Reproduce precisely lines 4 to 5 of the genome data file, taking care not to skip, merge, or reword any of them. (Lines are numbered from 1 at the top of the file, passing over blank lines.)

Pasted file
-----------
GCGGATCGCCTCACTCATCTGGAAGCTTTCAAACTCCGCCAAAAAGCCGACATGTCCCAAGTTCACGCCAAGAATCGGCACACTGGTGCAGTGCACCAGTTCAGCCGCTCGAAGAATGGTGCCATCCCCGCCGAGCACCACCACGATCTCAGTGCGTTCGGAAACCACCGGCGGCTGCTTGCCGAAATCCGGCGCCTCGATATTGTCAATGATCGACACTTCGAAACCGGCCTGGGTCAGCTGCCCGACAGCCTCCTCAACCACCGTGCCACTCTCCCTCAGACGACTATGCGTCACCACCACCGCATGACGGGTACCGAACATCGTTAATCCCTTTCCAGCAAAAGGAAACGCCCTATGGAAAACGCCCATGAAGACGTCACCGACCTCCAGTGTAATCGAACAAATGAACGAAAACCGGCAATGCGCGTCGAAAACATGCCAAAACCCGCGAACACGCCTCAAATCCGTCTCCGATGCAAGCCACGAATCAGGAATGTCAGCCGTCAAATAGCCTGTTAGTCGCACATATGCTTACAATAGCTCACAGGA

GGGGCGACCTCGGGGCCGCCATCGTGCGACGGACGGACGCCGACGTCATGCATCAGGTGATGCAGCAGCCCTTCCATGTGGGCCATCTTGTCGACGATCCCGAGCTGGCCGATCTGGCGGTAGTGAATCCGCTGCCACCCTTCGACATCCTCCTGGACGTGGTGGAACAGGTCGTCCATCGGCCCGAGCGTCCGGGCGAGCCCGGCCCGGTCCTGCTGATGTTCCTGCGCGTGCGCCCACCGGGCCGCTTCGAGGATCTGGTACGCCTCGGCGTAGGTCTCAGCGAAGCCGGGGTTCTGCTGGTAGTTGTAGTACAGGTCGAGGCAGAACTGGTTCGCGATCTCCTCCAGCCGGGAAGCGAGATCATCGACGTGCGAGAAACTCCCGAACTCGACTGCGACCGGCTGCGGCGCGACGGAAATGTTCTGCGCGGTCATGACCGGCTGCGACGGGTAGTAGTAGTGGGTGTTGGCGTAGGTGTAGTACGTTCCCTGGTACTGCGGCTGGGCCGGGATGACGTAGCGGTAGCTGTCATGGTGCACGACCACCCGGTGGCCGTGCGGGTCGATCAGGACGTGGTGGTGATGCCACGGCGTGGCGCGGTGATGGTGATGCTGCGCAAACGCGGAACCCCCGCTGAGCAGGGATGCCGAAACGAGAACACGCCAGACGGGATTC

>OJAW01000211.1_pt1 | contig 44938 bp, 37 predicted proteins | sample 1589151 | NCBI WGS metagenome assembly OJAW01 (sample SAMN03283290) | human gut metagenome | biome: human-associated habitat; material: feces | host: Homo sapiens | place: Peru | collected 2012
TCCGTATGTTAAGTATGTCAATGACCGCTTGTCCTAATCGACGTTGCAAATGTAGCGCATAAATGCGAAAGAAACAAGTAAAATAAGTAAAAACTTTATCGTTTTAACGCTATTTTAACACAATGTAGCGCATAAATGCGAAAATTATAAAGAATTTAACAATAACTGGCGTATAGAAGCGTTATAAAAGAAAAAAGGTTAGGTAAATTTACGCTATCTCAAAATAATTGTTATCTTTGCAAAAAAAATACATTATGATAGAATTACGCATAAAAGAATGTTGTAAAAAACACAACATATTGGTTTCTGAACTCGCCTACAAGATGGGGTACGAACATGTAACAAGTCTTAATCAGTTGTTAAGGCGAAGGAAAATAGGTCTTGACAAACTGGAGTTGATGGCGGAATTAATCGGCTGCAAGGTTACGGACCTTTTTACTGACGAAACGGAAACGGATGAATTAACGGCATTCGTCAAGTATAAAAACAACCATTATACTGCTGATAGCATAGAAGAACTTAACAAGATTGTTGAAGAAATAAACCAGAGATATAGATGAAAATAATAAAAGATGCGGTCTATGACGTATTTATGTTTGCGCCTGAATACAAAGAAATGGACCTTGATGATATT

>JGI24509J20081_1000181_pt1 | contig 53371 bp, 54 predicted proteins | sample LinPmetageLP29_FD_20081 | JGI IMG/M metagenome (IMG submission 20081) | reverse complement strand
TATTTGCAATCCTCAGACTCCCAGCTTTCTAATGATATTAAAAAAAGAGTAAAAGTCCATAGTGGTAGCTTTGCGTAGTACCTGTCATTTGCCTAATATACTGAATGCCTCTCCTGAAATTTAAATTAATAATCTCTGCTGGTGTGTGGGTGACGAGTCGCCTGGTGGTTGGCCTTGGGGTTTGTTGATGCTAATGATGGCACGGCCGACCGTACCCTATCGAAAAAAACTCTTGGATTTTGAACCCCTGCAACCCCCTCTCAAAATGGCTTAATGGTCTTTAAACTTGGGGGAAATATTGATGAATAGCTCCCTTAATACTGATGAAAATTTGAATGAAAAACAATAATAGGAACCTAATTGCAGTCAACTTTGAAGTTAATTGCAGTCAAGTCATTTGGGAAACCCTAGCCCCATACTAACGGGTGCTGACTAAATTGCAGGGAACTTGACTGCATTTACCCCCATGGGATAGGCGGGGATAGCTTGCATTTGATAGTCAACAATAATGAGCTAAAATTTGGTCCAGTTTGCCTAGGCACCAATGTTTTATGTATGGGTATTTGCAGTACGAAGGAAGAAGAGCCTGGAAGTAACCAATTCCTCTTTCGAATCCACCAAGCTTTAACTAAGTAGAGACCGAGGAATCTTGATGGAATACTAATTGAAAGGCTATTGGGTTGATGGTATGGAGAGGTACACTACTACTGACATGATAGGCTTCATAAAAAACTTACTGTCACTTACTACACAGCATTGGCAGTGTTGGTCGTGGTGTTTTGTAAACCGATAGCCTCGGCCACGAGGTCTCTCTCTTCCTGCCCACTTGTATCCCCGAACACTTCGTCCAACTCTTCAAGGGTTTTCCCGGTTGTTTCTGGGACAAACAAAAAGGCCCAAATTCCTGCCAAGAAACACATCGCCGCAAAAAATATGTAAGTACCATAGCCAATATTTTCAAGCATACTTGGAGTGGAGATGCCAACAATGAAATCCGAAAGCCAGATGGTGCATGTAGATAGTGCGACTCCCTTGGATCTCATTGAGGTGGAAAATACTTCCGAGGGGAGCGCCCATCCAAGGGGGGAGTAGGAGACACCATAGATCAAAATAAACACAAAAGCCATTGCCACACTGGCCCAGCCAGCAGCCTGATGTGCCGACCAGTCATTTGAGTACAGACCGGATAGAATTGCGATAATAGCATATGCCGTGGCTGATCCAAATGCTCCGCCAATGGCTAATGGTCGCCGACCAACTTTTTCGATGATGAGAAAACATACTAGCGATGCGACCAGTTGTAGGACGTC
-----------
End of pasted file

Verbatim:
TCCGTATGTTAAGTATGTCAATGACCGCTTGTCCTAATCGACGTTGCAAATGTAGCGCATAAATGCGAAAGAAACAAGTAAAATAAGTAAAAACTTTATCGTTTTAACGCTATTTTAACACAATGTAGCGCATAAATGCGAAAATTATAAAGAATTTAACAATAACTGGCGTATAGAAGCGTTATAAAAGAAAAAAGGTTAGGTAAATTTACGCTATCTCAAAATAATTGTTATCTTTGCAAAAAAAATACATTATGATAGAATTACGCATAAAAGAATGTTGTAAAAAACACAACATATTGGTTTCTGAACTCGCCTACAAGATGGGGTACGAACATGTAACAAGTCTTAATCAGTTGTTAAGGCGAAGGAAAATAGGTCTTGACAAACTGGAGTTGATGGCGGAATTAATCGGCTGCAAGGTTACGGACCTTTTTACTGACGAAACGGAAACGGATGAATTAACGGCATTCGTCAAGTATAAAAACAACCATTATACTGCTGATAGCATAGAAGAACTTAACAAGATTGTTGAAGAAATAAACCAGAGATATAGATGAAAATAATAAAAGATGCGGTCTATGACGTATTTATGTTTGCGCCTGAATACAAAGAAATGGACCTTGATGATATT

>JGI24509J20081_1000181_pt1 | contig 53371 bp, 54 predicted proteins | sample LinPmetageLP29_FD_20081 | JGI IMG/M metagenome (IMG submission 20081) | reverse complement strand